1 Corinthians 12-14 is a much-studied passage today. Each phrase has been analysed and re-analysed in great detail, but sometimes, in our careful analysis of detail, we miss the overall drift.

What, for instance, is the purpose of chapter 13? Why is it there, in the middle of an argument about prophecy and tongues?

A common understanding of the place of chapter 13 is that Paul is seeking to maintain unity within the congregation by encouraging people to love each other. The tongue-speakers should not claim to be superior, nor should the non-tongue-speakers exclude those who use tongues. In our age of controversy—and sentimentality—this is a popular interpretation. Yet is that the drift of 1 Corinthians 13? What about the ‘greater and lesser’ gifts?

The second half of chapter 12 has argued for the interdependence and value of each gift. Yet at the end of chapter 12, there is a list of gifts in terms of ‘first’ and ‘second’ and ‘third’ and so on. We are then encouraged to pursue the ‘greater’ gifts.1

In what sense are the apostles first, and the prophets second? And in what sense are there greater gifts to pursue?

If one says that these are the ‘greater’ gifts, how we can square this with the immediately preceding argument—that all the gifts are interdependent? Some suggest that the numbering is only temporary, for the apostolic age. Others say that it is just a random numbering—that ‘a, b, c’ could have done just as well.

However, even if we discount the numbering, we still have the ‘greater gift’ problem. 1 Corinthians 13 solves it for us. This chapter interrupts the flow of the argument with a discursus on love. If it was left out, most of us would not miss it. This indicates that most of us are probably misreading it!

The ‘most excellent way’ is necessary in order to define the nature of ‘greater gifts’. The gifts are to be evaluated on the basis of love, for a gift without love is useless, irrespective of what sort of gift it is. But with love, even the same gift can be great, for love is one of the eternal values, whereas gifts are transient.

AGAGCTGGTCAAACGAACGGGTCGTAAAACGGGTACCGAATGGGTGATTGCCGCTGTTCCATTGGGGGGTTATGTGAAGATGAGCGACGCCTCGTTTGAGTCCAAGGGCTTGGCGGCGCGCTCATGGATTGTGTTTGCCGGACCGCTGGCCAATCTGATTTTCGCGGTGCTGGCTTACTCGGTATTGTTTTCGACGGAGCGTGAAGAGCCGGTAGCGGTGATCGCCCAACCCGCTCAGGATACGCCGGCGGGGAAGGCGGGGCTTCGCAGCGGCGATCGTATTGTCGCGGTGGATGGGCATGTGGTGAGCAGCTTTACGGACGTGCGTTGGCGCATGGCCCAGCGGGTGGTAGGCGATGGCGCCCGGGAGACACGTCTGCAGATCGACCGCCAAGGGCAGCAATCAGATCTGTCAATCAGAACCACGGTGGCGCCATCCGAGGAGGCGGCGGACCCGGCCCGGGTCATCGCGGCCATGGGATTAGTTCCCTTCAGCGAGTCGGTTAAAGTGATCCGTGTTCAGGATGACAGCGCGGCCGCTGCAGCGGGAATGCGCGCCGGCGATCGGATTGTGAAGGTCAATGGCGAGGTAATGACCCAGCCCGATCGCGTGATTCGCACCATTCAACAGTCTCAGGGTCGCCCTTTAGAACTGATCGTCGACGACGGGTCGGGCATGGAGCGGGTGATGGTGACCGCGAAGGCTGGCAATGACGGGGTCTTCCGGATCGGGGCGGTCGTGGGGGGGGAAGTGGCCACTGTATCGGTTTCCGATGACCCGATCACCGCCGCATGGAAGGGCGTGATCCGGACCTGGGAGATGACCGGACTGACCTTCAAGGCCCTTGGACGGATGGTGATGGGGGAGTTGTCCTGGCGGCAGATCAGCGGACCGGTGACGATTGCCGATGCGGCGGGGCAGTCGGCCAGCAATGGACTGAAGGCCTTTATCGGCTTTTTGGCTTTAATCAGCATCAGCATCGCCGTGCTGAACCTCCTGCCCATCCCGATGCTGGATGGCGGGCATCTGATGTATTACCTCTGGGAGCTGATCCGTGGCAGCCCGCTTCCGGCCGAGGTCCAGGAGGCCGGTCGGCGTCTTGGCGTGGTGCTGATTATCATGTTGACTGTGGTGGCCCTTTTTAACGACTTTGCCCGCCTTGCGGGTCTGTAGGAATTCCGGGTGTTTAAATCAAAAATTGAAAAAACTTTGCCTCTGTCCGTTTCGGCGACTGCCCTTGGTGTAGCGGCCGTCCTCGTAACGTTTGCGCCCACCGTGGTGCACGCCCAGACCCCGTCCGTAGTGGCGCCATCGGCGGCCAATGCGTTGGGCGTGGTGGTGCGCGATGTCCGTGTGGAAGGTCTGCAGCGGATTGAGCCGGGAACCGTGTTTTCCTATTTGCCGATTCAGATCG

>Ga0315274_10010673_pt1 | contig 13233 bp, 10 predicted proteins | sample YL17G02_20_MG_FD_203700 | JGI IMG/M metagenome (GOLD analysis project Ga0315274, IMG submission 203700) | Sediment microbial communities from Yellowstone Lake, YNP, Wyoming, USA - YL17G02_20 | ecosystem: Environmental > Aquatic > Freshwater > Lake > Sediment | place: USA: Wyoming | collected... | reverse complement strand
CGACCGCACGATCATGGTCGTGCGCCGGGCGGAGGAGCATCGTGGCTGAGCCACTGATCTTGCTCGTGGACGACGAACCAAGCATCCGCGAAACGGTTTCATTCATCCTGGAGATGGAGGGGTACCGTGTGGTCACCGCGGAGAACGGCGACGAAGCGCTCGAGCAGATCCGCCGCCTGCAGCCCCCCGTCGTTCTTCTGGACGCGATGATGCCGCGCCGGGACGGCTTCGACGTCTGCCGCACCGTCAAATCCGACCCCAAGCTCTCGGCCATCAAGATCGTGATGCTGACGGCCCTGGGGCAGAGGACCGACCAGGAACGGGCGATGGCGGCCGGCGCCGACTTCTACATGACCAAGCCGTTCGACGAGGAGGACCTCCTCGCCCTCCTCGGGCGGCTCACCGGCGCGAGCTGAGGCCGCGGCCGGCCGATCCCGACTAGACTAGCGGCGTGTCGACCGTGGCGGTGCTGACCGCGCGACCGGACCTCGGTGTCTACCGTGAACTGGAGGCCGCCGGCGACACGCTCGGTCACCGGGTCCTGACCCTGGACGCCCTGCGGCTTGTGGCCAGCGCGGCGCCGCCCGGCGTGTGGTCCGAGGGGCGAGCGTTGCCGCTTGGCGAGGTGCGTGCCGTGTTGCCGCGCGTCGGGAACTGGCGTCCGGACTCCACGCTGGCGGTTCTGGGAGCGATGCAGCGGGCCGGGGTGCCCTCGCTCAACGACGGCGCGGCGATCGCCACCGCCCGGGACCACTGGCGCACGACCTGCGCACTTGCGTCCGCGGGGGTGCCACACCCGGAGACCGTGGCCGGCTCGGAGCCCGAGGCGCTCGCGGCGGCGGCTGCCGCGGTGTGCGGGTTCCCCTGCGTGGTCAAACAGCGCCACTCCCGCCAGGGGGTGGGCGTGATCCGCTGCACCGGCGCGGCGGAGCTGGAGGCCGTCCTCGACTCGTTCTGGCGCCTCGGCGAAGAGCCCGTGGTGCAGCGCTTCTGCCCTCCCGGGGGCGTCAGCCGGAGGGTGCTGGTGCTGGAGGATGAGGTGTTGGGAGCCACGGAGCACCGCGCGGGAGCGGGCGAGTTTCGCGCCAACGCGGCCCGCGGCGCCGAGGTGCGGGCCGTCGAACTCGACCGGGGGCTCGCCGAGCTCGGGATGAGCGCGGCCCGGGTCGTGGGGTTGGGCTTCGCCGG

Having established the criterion of love, Paul can then expand on which gifts are ‘greater’. The greater gifts are those which promote love, while the lesser gifts are those which are hard to use in love. Thus, prophecy is loving, for it builds up the church and is other-person-centred by its very nature. Speaking in tongues, on the other hand, is a more private matter. At best, it only builds up the speaker—it is not primarily loving. If we do speak in tongues publicly, we must have an interpreter because of the demands of love. Even with an interpreter, two or three (at most) should be allowed.

That is, speaking in tongues in church is basically unloving. It is not to be forbidden, for on certain occasions, with interpretation, it may be loving, All the same, it is not to be encouraged or sought after.

Reading the chapter this way places chapter 13 in a whole new light. It is not an interruption or a side-track—far from it. It is the turning point of the argument. It establishes the basis on which Paul, who has already said that the gifts are interdependent, can elevate one gift over another as of value in church life.


1 Some take the ‘pursue’ to be indicative rather than imperative. That is, ‘you are pursuing the higher gifts’, rather than ‘make sure you pursue the higher gifts’. In Showing the Spirit, Don Carson argues persuasively that it is an imperative—that is, a command.

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